Everyone looked forward to 2020, the year which marks the beginning of a new decade, with great excitement and hope. However, the year has started on a sombre note - globally and domestically -- with the Australian bushfires, Iran-US crisis, JNU attack and the prediction of a sustained slowdown on the economic front.
On November 22, 2018, I put up a post on my Facebook page that sub-five per cent growth is a new normal. On Tuesday, the National Statistical Office forecasted Indian economy growing at five per cent. This is an initial projection. Going by previous years trend, it is always revised downwards later. We need to understand this statement in a broader socio-economic and political context. The ramifications go much beyond just five per cent GDP growth rate. Looking at the number, I must conclude that for every percentage growth in GDP, India creates 7.5 lakh jobs. So, we will create only 37.5 lakh jobs in 2020, and which means that we will fall short by a huge margin on job creation. Also, the cascading effect will be felt in actual consumption and sentiment of consumer and investment outlook from the industry. We need about 1-1.2 crore new jobs for people entering the job market every year, and this is besides 30 lakh people who lost jobs as growth fell from nine per cent to five per cent (considering 1% GDP = 7.5 lakh jobs). This translates into less consumers, lesser spending. So, from a consumer spending standpoint, growth will not pick up. This will impact multiple sectors and finally lead to lower tax collections and increased fiscal deficit. Government spending will come under pressure as managing the fiscal deficit will not leave much scope for the government to spend money. In fact, spending on social sectors will be cut. We have already seen that the government has put out a circular to cut the spending from 33 to 25 percent in the January – March 2020 quarter. Signals are clear. Government spending will take a hit. Also, this is the first month of 2020, vagaries of nature are not factored in all this.
Add to this -- the Iran crisis. Ideally, India must have shown its heft, power and voice by standing by Iran, like it did for Bhutan, in Doklam. It would have been a good opportunity to show that India is a global leader when it comes to taking a tough stand, and making its presence felt. But this did not happen. Also, our biggest investment in the Chabahar port project in Iran is now under doubtful returns. With US-Iran hostility, we have a three-fold crisis; one - oil prices will shoot up, second - the port investment and our relations with Iran will take a hit, and third - our workers in Gulf may be packing up for home, should the tension escalate into protracted skirmishes or full-blown war. Add up all three, and economy again takes a massive hit at the current five per cent forecasted growth rate.
With global economic scenario also conservative about growth, India will face a challenge on FDI and divestment plans will be woefully short of targets. Already, Foxconn has confirmed that it will not invest $5 billion in the plant in India and therefore, 20,000 jobs that it was to create in 2020 are gone. With early signs of a global slowdown, the industry will become more conservative and rational when it comes to spending. Only upside are FIIs who will keep pumping US dollars into the stock market to make a quick buck, despite the state of the economy. So, FIIs may keep the dollar flowing, but rupee will take a hit.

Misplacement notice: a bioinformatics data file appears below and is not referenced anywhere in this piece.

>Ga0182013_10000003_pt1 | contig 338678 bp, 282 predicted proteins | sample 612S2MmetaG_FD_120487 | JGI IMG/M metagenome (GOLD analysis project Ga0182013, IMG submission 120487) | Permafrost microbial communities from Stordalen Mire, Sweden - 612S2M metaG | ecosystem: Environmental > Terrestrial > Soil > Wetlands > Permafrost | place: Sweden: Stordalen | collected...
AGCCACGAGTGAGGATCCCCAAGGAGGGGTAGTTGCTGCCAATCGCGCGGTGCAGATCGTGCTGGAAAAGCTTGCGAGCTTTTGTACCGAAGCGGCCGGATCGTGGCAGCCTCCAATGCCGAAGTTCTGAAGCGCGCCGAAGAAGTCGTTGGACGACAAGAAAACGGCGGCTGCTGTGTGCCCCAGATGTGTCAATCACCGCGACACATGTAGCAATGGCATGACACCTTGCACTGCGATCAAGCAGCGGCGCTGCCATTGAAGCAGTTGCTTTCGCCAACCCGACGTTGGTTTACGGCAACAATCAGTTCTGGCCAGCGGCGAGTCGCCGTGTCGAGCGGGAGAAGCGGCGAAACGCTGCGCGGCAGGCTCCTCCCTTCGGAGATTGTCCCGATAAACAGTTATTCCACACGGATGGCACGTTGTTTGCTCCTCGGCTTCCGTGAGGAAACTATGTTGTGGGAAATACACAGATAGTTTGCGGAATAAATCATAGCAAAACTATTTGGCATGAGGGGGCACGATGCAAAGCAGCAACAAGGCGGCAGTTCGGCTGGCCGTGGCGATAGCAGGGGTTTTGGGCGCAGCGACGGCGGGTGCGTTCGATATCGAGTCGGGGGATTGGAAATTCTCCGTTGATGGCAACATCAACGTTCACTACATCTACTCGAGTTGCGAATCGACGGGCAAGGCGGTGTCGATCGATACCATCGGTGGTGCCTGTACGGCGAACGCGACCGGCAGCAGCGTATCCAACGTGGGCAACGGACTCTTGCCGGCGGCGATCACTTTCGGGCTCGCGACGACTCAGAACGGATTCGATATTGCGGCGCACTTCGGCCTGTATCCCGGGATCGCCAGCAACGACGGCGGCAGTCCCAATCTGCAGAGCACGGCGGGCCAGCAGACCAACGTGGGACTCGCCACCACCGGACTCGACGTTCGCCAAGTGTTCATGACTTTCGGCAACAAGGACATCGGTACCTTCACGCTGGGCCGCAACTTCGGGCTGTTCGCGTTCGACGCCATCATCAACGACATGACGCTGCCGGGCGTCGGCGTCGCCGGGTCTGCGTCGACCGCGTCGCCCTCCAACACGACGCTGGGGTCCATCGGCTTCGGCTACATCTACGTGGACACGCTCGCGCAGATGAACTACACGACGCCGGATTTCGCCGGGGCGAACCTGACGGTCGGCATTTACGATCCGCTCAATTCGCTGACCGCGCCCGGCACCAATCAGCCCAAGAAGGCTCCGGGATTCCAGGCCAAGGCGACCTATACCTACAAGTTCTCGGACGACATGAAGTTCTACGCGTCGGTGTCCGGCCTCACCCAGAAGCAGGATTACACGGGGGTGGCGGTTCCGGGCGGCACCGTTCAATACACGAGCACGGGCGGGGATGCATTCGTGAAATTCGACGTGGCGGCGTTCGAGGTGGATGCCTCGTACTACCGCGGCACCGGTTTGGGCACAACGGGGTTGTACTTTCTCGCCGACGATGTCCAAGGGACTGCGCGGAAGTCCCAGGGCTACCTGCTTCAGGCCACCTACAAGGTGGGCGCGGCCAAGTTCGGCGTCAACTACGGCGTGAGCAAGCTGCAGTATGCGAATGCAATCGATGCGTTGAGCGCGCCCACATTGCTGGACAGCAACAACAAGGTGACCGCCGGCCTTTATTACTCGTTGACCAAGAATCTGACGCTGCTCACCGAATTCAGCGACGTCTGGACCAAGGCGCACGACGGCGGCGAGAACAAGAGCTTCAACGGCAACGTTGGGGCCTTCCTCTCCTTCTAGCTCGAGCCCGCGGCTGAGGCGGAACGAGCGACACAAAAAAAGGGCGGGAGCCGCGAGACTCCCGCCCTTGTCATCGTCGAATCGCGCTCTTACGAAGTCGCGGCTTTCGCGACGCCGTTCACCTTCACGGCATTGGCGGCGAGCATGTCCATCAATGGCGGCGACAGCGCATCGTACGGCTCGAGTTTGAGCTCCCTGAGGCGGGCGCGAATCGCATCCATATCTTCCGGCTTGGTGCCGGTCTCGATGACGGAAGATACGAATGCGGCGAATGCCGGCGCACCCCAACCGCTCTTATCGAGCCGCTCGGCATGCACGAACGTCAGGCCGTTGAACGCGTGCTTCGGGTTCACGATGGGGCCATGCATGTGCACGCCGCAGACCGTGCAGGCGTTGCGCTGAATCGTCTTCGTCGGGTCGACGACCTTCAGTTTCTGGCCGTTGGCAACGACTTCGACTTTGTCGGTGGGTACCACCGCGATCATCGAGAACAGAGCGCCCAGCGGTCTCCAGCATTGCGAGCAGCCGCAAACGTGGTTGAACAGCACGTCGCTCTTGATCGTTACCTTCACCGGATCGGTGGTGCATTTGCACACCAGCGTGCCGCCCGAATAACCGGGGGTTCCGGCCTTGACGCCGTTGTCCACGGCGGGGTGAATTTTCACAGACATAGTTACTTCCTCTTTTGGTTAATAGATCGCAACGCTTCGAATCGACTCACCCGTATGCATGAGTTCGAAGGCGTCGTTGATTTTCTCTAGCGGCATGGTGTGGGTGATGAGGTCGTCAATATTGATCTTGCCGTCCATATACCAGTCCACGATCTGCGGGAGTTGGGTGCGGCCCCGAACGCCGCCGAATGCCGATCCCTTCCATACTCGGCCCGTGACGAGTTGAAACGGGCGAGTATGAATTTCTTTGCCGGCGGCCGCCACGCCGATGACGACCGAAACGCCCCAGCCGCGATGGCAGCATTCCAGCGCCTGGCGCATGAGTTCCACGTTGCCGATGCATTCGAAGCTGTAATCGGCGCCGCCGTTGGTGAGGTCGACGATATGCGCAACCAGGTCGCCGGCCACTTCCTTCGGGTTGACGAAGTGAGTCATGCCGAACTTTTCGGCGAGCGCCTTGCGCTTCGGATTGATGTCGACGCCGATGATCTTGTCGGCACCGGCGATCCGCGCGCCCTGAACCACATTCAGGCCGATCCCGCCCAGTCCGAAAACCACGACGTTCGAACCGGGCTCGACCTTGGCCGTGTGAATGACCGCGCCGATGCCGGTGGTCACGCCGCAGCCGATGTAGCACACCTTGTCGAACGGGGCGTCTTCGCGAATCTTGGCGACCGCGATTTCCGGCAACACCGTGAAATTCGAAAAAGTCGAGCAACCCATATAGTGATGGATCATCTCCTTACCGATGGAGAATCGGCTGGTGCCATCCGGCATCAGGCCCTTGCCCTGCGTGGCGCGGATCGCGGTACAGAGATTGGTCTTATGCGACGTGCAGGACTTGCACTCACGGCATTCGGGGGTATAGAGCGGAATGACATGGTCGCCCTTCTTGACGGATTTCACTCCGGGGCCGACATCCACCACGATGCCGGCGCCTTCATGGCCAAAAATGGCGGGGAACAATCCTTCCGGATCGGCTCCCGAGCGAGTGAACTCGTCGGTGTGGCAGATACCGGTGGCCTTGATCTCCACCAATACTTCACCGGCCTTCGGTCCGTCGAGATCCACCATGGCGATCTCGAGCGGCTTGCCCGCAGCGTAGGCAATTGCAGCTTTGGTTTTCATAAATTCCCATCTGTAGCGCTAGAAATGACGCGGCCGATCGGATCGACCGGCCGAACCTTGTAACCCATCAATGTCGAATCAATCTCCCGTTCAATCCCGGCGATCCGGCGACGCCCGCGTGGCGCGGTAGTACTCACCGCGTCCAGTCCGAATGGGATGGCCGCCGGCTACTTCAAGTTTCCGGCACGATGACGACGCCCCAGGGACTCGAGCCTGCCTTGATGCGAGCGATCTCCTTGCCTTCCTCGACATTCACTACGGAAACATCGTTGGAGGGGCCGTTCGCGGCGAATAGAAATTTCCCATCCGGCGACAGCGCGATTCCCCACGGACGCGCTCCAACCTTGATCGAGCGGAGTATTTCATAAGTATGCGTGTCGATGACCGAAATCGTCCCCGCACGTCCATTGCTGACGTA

Economic fallouts are a given. The bigger challenge will be the socio-political fallout. With lesser jobs in the market, industry will be careful to produce and invest more as they are already burdened with the unsold inventory of 2018 and 2019. Moreover, youth will be more restless, and so, we can expect social unrest to rise as it is a manifestation of a broader outlook on economic and job scenario. This will indirectly impact foreign investors who consider India as a peaceful investment destination. With this, the key electoral narrative will shift to economy and on that front, the government is already on a back foot. Once the investors get a sense that political future is uncertain, the investment commitments will run into rough weather. Given that our South East Asian neighbours have been a bigger beneficiary of the US-China trade war, we have to carefully watch the developments and take proactive steps.
Finally, it is the year for US Presidential elections and Donald Trump has to show big wins for his US conservative vote bank. Which means, either India inks few lucrative deals with the US, or the US takes some steps which may not be business-friendly for India. In all, quite challenging times await us.
But, as always, whenever India has been pushed, it has bounced back - be it the 1991 budget or the US Embargo and the success of the Mars mission. Of course, it calls for bold measures and the scenario is perfect to make those radical changes to deliver India of our dreams. For the Prime Minister and the Finance Minister, the goal is clear -- they need to create 1.6 crore jobs through the budget proposals. Rest will fall in place.
(Prof. Rajendra Pratap Gupta is a leading public policy expert and author of the book ‘Your Vote is Not Enough’)